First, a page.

#150: Winning the Python software interview
Published Sat, Oct 5, 2019, recorded Wed, Sep 25, 2019
Sponsored by Datadog: pythonbytes.fm/datadog
Michael #1: How to Stand Out in a Python Coding Interview
- Real Python, by James Timmins
- Are tech interviews broken? Well at least we can try to succeed at them anyway
- You’ve made it past the phone call with the recruiter, and now it’s time to show that you know how to solve problems with actual code…
- Interviews aren’t just about solving problems: they’re also about showing that you can write clean production code. This means that you have a deep knowledge of Python’s built-in functionality and libraries.
- Things to learn
enumerate()to iterate over both indices and values
- Debug problematic code with
- Format strings effectively with f-strings
- Sort lists with custom arguments
- Use generators instead of list comprehensions to conserve memory
- Define default values when looking up dictionary keys
- Count hashable objects with the
- Use the standard library to get lists of permutations and combinations
Brian #2: The Python Software Foundation has updated its Code of Conduct
- There’s now one code of conduct for PSF and PyCon US and other spaces sponsored by the PSF
- This includes some regional conferences, such as PyCascades, and some meetup groups, (ears perk up)
- The docs
- Do we need to care?
- all of us, yes. If there weren’t problems, we wouldn’t need these.
- attendees, yes. Know before you go.
- organizers, yes. Better to think about it ahead of time and have a plan than have to make up a strategy during an event if something happens.
- me, in particular, and Michael. Ugh. yes. our first meetup is next month. I’d like to be in line with the rest of Python. So, yep, we are going to have to talk about this and put something in place.
Michael #3: The Interview Study Guide For Software Engineers
- A checklist on my last round of interviews that covers many of the popular topics.
- Warm Up With The Classics
- Many many videos on interview topics and ideas
- Data Structures
- Big O Notation
- Dynamic Programming
- String Manipulation
- System Design
- Operating Systems
- Object Oriented
- Design Patterns
- Fun conversation in the comments
Brian #4: re-assert : “show where your regex match assertion failed”
- Anthony Sotille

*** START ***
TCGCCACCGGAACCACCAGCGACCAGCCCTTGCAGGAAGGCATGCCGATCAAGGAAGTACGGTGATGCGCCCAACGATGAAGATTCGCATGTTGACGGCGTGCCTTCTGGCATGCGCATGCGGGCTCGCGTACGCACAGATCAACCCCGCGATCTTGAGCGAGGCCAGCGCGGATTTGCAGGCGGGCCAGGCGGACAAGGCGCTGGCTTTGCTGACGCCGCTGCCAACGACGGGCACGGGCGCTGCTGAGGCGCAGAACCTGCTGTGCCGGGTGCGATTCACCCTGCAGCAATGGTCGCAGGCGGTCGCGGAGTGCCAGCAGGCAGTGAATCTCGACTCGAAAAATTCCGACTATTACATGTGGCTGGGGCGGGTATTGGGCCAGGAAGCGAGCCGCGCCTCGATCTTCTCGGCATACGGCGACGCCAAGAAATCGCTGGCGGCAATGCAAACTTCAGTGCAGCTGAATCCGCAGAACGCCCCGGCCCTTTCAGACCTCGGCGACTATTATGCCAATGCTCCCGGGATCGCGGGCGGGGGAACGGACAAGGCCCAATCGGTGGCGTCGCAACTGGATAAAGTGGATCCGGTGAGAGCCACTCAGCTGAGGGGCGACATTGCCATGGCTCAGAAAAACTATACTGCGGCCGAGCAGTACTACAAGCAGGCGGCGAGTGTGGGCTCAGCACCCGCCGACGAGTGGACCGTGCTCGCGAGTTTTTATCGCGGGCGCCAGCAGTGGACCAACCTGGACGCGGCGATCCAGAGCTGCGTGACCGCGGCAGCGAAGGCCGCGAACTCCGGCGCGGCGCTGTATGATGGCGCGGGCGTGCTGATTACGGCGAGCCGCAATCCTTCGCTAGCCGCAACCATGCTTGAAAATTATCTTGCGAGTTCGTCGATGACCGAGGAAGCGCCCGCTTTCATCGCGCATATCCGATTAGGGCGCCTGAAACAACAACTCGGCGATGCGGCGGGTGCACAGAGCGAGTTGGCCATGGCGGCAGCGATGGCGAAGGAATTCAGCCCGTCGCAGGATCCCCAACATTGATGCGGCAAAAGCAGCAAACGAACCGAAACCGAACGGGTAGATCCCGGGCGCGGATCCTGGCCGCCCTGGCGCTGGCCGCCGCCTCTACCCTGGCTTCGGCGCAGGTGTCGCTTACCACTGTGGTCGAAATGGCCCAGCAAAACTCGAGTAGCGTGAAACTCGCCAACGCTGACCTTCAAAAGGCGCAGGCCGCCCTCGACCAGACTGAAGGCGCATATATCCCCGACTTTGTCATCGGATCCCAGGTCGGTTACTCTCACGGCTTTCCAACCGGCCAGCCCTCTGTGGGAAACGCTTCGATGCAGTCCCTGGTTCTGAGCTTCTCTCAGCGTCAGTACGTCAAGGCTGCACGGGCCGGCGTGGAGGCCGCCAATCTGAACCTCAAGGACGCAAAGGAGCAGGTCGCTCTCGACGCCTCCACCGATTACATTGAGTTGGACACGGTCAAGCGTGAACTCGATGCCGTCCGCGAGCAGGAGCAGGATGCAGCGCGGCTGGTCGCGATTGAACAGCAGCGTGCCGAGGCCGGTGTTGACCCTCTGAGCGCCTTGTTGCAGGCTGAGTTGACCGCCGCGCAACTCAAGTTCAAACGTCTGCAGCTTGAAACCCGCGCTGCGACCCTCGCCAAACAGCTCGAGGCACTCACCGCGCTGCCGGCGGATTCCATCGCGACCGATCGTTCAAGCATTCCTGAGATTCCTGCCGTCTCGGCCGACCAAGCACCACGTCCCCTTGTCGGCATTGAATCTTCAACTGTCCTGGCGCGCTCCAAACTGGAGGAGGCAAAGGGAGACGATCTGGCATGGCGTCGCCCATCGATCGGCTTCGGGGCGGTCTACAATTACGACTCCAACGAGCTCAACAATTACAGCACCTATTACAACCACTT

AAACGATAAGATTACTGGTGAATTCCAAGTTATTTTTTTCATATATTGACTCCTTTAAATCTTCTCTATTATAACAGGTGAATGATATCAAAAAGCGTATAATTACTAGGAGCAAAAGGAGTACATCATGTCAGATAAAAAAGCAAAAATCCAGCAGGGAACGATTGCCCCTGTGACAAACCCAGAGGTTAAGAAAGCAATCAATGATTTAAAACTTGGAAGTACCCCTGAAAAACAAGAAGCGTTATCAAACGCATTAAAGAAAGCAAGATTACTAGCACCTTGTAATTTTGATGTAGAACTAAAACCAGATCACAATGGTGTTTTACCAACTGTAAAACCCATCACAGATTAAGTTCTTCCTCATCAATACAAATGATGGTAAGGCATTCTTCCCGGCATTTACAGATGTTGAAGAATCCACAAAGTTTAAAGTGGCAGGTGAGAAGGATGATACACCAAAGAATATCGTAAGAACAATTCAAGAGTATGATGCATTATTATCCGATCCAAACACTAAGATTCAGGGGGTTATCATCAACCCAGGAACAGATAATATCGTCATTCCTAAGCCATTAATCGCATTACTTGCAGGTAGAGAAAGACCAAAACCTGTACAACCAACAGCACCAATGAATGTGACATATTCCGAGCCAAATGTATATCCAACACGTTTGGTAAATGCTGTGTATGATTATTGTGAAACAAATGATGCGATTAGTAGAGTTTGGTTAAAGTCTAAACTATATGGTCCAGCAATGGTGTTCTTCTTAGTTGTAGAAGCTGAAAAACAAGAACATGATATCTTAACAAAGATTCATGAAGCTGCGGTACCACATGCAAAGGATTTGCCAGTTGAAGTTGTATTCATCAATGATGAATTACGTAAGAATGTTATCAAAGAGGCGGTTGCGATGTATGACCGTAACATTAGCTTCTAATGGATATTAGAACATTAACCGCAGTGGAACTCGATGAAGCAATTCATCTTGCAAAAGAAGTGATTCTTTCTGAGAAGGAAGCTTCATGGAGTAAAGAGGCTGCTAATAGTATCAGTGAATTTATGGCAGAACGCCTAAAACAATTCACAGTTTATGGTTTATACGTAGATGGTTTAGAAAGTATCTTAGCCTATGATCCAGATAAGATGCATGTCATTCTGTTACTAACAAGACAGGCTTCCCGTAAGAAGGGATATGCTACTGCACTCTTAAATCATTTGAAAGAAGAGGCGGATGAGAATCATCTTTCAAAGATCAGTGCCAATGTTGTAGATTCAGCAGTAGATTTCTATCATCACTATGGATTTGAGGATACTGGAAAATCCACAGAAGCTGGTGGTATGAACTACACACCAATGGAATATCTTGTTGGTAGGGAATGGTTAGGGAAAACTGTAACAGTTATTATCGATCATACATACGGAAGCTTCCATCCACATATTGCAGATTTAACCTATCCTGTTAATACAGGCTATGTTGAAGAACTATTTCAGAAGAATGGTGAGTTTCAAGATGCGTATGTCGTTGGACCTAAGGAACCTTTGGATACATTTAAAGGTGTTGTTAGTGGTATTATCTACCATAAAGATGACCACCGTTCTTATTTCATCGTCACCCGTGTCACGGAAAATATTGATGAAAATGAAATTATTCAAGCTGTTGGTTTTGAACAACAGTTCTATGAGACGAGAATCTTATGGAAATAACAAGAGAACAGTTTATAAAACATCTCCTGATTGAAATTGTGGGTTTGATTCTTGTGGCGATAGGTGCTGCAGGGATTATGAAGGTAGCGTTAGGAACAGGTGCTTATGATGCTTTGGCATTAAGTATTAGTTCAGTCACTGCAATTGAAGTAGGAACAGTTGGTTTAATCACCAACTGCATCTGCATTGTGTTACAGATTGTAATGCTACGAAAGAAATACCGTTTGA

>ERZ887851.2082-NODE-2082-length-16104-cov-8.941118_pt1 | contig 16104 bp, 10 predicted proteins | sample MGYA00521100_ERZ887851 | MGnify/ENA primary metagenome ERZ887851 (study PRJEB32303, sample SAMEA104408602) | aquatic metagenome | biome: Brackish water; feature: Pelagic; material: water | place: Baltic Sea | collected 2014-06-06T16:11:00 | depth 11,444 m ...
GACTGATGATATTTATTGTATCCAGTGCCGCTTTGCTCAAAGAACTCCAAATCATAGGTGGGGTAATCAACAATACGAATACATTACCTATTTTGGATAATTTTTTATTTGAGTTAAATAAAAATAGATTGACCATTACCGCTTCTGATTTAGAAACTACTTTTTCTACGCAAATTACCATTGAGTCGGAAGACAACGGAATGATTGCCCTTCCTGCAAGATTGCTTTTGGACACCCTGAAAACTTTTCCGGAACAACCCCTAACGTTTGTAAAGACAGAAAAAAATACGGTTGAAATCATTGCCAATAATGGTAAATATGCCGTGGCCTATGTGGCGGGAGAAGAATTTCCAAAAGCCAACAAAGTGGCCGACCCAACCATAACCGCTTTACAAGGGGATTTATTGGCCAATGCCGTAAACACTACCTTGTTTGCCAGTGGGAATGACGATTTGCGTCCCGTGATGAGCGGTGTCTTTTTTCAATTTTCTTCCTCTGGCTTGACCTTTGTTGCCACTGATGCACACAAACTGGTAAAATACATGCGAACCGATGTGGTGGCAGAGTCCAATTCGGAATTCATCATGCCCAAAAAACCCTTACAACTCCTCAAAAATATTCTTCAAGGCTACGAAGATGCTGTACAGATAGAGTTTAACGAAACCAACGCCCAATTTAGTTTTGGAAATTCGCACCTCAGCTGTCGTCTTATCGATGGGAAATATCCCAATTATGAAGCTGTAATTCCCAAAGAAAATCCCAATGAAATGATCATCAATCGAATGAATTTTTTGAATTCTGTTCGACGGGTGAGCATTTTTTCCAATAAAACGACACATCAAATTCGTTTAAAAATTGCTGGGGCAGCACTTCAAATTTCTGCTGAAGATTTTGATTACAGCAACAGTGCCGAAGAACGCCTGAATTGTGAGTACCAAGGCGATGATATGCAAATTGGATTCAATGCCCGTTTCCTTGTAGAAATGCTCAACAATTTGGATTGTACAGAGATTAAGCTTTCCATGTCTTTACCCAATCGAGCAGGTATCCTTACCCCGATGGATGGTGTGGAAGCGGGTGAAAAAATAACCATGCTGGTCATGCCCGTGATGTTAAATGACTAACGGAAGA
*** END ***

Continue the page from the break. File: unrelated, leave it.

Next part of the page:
re-assertprovides a helper class to make assertions of regexes simpler.”
Matchesobjects allows for useful pytest assertion messages
- In order to get my head around it, I looked at the test code:
- and modified it to remove all of the
with pytest.raises(AssertionError)…to actually get to see the errors and how to use it.
def test_match_old(): > assert re.match('foo', 'fob') E AssertionError: assert None E + where None = <function match at 0x101aaa268>('foo', 'fob') E + where <function match at 0x101aaa268> = re.match test_re.py:8: AssertionError ____________ test_match_new ___________________ def test_match_new(): > assert Matches('foo') == 'fob' E AssertionError: assert Matches('foo') ^ == 'fob' E -Matches('foo') E - # regex failed to match at: E - # E - #> fob E - # ^ E +'fob'
Michael #5: awesome-python-typing
- Collection of awesome Python types, stubs, plugins, and tools to work with them.
- Static type checkers: mypy - Optional static typing for Python 3 and 2 (PEP 484).
- Stub packages: Typeshed - Collection of library stubs for Python, with static types.
- Tools (super category): pytest-mypy - Mypy static type checker plugin for Pytest.
- Articles: Typechecking Django and DRF - Full tutorial about type-checking django.
Brian #6: Developer Advocacy: Frequently Asked Questions
- Dustin Ingram
- I know a handful of people who have this job title. What is it?
- disclaimer: Dustin is a DA at Google. Other companies might be different
- What is it?
- “I help represent the Python community at [company]"
- “part of my job is to be deeply involved in the Python community.”
- working on projects that help Python, PyPI, packaging, etc.
- speaking at conferences
- talking to people. customers and non-customers
- talking to product teams
- being “user zero” for new products and features
- paying attention to places users might raise issues about products
- working in open source
- creating content for Python devs
- being involved in the community as a company rep
- representing Python in the company
- coordinating with other DAs
- Not all DAs travel all the time. that was my main question.
Talk Python episode: War Stories of the Developer Evangelists